I've been reading about decoction mash techniques and decide to make small attempt to try one on this batch. The main mash was single infusion at about 150F for 90 minutes, however in order to mash out at around 170F I pulled 2.5 Gallons of the mash and boiled as a decoction to reach the mashout temp. I didn't actually reach the target temp when this was added back to the main mash, but hopefully this added some flavor to the end product. Decoction mashes are supposed to help the malty flavor in some beers. Here's a pic of the decoction.
And here's the original gravity reading before adding the yeast. Pretty close to what I was shooting for at about 1.070. Color is also on target at about 10-11 SRM, which matches surprisingly close to the sample image from beer tools pro(above)
The yeast used for this fermentation is actually the yeast cake generated by the pilsner fermentation which is the Bavarian Lager Strain from Wyeast. This is the first time I've tried re-using yeast in this way, which is exactly how most larger breweries do it, and it is necessary to use this larger amount of yeast for such a strong beer.

Pilsner Lagering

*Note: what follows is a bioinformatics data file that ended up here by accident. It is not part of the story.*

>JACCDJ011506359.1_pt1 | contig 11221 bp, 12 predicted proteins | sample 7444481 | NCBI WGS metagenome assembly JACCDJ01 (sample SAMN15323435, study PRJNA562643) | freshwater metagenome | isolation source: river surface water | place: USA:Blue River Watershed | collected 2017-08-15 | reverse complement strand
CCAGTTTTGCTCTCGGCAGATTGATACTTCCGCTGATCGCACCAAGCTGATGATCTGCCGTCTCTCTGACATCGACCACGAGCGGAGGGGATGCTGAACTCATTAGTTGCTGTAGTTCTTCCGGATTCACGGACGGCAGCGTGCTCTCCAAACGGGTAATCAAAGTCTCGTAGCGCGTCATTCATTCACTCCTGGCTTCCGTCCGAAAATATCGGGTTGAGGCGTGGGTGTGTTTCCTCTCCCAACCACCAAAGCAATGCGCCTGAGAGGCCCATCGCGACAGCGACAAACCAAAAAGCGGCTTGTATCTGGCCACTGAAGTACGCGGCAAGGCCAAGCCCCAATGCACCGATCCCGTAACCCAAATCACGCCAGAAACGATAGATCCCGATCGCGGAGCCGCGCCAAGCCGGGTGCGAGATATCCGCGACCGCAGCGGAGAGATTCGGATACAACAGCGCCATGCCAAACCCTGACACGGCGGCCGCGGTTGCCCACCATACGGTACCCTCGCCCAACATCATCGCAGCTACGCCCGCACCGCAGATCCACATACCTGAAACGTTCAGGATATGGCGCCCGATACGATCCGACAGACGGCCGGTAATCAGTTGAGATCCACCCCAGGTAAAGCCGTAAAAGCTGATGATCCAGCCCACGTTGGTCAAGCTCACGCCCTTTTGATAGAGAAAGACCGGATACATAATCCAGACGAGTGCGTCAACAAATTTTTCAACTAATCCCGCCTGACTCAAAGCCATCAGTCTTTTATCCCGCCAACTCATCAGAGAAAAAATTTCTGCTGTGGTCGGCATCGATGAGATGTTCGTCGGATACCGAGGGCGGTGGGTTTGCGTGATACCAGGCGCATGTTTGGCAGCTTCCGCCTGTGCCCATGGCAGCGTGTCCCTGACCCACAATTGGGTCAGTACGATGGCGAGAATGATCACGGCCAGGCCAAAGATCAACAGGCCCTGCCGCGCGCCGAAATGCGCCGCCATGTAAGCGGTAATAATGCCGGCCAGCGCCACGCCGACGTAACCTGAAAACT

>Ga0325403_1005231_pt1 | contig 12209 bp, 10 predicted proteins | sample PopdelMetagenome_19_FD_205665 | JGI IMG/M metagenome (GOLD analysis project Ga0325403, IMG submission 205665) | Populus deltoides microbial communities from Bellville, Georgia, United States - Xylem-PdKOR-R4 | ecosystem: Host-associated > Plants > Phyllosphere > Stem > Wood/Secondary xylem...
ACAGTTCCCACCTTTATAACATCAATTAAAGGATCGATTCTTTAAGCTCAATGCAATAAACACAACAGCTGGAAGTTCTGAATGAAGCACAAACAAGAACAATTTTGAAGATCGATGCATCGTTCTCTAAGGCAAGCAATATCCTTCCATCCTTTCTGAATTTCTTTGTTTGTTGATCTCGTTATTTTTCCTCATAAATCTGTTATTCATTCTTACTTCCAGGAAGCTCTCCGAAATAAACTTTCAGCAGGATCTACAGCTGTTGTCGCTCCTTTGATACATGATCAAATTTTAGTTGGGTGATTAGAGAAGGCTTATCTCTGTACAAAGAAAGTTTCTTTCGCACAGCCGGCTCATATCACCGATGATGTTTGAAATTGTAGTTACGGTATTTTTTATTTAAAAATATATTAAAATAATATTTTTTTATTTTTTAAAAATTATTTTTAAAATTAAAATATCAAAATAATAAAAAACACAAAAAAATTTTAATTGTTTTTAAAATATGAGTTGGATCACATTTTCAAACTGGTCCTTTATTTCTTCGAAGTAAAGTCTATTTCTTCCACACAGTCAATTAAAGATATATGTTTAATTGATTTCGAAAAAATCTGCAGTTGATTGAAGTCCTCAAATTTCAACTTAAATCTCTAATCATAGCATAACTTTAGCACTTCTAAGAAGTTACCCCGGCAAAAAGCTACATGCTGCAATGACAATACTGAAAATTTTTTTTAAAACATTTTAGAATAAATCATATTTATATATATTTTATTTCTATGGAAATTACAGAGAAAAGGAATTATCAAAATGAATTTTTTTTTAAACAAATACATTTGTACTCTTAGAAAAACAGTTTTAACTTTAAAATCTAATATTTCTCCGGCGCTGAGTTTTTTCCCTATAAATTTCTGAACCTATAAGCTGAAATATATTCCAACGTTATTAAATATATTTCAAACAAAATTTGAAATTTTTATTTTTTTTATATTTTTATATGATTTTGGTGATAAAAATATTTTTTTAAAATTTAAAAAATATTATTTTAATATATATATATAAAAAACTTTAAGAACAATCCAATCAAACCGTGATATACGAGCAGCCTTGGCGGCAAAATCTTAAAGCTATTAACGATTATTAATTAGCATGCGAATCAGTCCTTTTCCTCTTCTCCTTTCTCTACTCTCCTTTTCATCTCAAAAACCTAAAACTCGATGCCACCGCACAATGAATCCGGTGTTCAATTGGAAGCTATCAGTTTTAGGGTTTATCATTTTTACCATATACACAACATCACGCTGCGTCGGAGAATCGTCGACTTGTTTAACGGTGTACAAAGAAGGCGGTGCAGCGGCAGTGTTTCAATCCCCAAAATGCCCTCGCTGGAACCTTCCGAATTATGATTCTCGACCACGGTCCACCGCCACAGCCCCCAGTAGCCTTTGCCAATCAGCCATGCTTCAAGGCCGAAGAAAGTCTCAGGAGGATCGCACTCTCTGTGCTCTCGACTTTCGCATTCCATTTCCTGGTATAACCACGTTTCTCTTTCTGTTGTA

Here's a picture of the gravity sample I took today while racking the Pilsner into the secondary fermenter for lagering. The gravity reading is down to 1.010 which is lower that I would have expected considering how high the original gravity reading was(1.062). These 2 gravity measurements are used to calculate the percent of alcohol in a beer. The formula is (Original Gravity-Final Gravity)/7.5=Alcohol by Volume(ABV). So in this case(1.062-1.010)/7.5=.52/7.5=6.9%ABV. That's more like a Bock beer than a Pilsner! So this beer will definitely end up out of range for the style. I was hoping that this would be a nice, crisp easy to drink beer. The final gravity of 1.010 is low enough that the beer will be light in body, but an ABV of 6.9% is hard to hide and will be detectable so It might not be a mass consumer like I was hoping, but will hopefully still be tasty. The color, as you can see in the sample, is right on the mark at about 4-5 SRM. The lighter the beer the more difficult it is to brew and Pilsner is considered one of the most difficult styles. I definitely leaned alot brewing this one and since Pilsner is one of my favorite styles, I'll put it to good use next time and hopefully get a better beer with each batch. Right now this beer will Lager or be stored cold at around 34 degrees for a few weeks to mellow out some of the flavors and become clearer. I can't wait to tap into it then!